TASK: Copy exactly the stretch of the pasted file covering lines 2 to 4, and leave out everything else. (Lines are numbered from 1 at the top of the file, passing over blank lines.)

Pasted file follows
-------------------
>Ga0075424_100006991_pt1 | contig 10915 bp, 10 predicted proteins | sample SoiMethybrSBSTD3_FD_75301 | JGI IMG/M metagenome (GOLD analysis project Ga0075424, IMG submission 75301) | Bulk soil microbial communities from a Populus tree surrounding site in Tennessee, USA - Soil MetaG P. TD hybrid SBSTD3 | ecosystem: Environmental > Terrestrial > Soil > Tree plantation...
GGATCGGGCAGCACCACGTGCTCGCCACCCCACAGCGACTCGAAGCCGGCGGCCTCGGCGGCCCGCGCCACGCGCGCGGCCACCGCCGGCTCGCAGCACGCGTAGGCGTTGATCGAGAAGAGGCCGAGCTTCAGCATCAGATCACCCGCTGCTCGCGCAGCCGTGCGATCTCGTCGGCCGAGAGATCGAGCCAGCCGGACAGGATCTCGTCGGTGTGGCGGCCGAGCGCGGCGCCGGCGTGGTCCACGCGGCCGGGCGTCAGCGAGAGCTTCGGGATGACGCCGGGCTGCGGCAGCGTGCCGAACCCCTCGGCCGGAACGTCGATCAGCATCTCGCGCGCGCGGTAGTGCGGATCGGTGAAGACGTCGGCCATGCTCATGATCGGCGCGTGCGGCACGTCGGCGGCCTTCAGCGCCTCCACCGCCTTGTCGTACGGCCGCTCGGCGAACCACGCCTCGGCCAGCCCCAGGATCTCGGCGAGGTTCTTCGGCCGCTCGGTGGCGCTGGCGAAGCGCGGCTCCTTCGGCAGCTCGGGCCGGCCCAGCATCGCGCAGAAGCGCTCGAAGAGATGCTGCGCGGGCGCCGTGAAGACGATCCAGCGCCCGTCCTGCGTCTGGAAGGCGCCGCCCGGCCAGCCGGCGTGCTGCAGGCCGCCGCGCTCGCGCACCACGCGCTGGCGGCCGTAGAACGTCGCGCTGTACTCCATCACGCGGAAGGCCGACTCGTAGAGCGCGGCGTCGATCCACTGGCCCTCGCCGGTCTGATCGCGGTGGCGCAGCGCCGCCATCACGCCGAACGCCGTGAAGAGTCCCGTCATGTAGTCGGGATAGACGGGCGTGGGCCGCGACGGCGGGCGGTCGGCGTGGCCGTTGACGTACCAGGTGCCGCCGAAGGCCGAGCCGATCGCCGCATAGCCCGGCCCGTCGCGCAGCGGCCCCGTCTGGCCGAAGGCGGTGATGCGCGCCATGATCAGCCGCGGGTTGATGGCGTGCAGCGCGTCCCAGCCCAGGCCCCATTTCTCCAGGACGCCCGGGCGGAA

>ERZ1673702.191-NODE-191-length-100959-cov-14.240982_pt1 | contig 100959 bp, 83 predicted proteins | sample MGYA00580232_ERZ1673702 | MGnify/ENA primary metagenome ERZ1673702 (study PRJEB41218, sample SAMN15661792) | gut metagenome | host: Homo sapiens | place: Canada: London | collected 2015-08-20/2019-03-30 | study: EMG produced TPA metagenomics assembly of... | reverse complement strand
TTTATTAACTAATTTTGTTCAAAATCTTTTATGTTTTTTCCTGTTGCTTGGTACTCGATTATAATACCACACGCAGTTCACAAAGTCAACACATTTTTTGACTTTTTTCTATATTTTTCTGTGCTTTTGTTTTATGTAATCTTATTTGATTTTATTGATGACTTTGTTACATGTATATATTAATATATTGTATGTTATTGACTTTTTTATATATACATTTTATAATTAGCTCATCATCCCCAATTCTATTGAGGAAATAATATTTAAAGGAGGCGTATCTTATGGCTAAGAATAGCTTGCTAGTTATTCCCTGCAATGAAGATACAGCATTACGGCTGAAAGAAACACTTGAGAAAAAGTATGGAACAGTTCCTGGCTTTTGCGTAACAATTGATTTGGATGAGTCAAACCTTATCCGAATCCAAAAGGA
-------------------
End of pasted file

GGATCGGGCAGCACCACGTGCTCGCCACCCCACAGCGACTCGAAGCCGGCGGCCTCGGCGGCCCGCGCCACGCGCGCGGCCACCGCCGGCTCGCAGCACGCGTAGGCGTTGATCGAGAAGAGGCCGAGCTTCAGCATCAGATCACCCGCTGCTCGCGCAGCCGTGCGATCTCGTCGGCCGAGAGATCGAGCCAGCCGGACAGGATCTCGTCGGTGTGGCGGCCGAGCGCGGCGCCGGCGTGGTCCACGCGGCCGGGCGTCAGCGAGAGCTTCGGGATGACGCCGGGCTGCGGCAGCGTGCCGAACCCCTCGGCCGGAACGTCGATCAGCATCTCGCGCGCGCGGTAGTGCGGATCGGTGAAGACGTCGGCCATGCTCATGATCGGCGCGTGCGGCACGTCGGCGGCCTTCAGCGCCTCCACCGCCTTGTCGTACGGCCGCTCGGCGAACCACGCCTCGGCCAGCCCCAGGATCTCGGCGAGGTTCTTCGGCCGCTCGGTGGCGCTGGCGAAGCGCGGCTCCTTCGGCAGCTCGGGCCGGCCCAGCATCGCGCAGAAGCGCTCGAAGAGATGCTGCGCGGGCGCCGTGAAGACGATCCAGCGCCCGTCCTGCGTCTGGAAGGCGCCGCCCGGCCAGCCGGCGTGCTGCAGGCCGCCGCGCTCGCGCACCACGCGCTGGCGGCCGTAGAACGTCGCGCTGTACTCCATCACGCGGAAGGCCGACTCGTAGAGCGCGGCGTCGATCCACTGGCCCTCGCCGGTCTGATCGCGGTGGCGCAGCGCCGCCATCACGCCGAACGCCGTGAAGAGTCCCGTCATGTAGTCGGGATAGACGGGCGTGGGCCGCGACGGCGGGCGGTCGGCGTGGCCGTTGACGTACCAGGTGCCGCCGAAGGCCGAGCCGATCGCCGCATAGCCCGGCCCGTCGCGCAGCGGCCCCGTCTGGCCGAAGGCGGTGATGCGCGCCATGATCAGCCGCGGGTTGATGGCGTGCAGCGCGTCCCAGCCCAGGCCCCATTTCTCCAGGACGCCCGGGCGGAA

>ERZ1673702.191-NODE-191-length-100959-cov-14.240982_pt1 | contig 100959 bp, 83 predicted proteins | sample MGYA00580232_ERZ1673702 | MGnify/ENA primary metagenome ERZ1673702 (study PRJEB41218, sample SAMN15661792) | gut metagenome | host: Homo sapiens | place: Canada: London | collected 2015-08-20/2019-03-30 | study: EMG produced TPA metagenomics assembly of... | reverse complement strand
TTTATTAACTAATTTTGTTCAAAATCTTTTATGTTTTTTCCTGTTGCTTGGTACTCGATTATAATACCACACGCAGTTCACAAAGTCAACACATTTTTTGACTTTTTTCTATATTTTTCTGTGCTTTTGTTTTATGTAATCTTATTTGATTTTATTGATGACTTTGTTACATGTATATATTAATATATTGTATGTTATTGACTTTTTTATATATACATTTTATAATTAGCTCATCATCCCCAATTCTATTGAGGAAATAATATTTAAAGGAGGCGTATCTTATGGCTAAGAATAGCTTGCTAGTTATTCCCTGCAATGAAGATACAGCATTACGGCTGAAAGAAACACTTGAGAAAAAGTATGGAACAGTTCCTGGCTTTTGCGTAACAATTGATTTGGATGAGTCAAACCTTATCCGAATCCAAAAGGA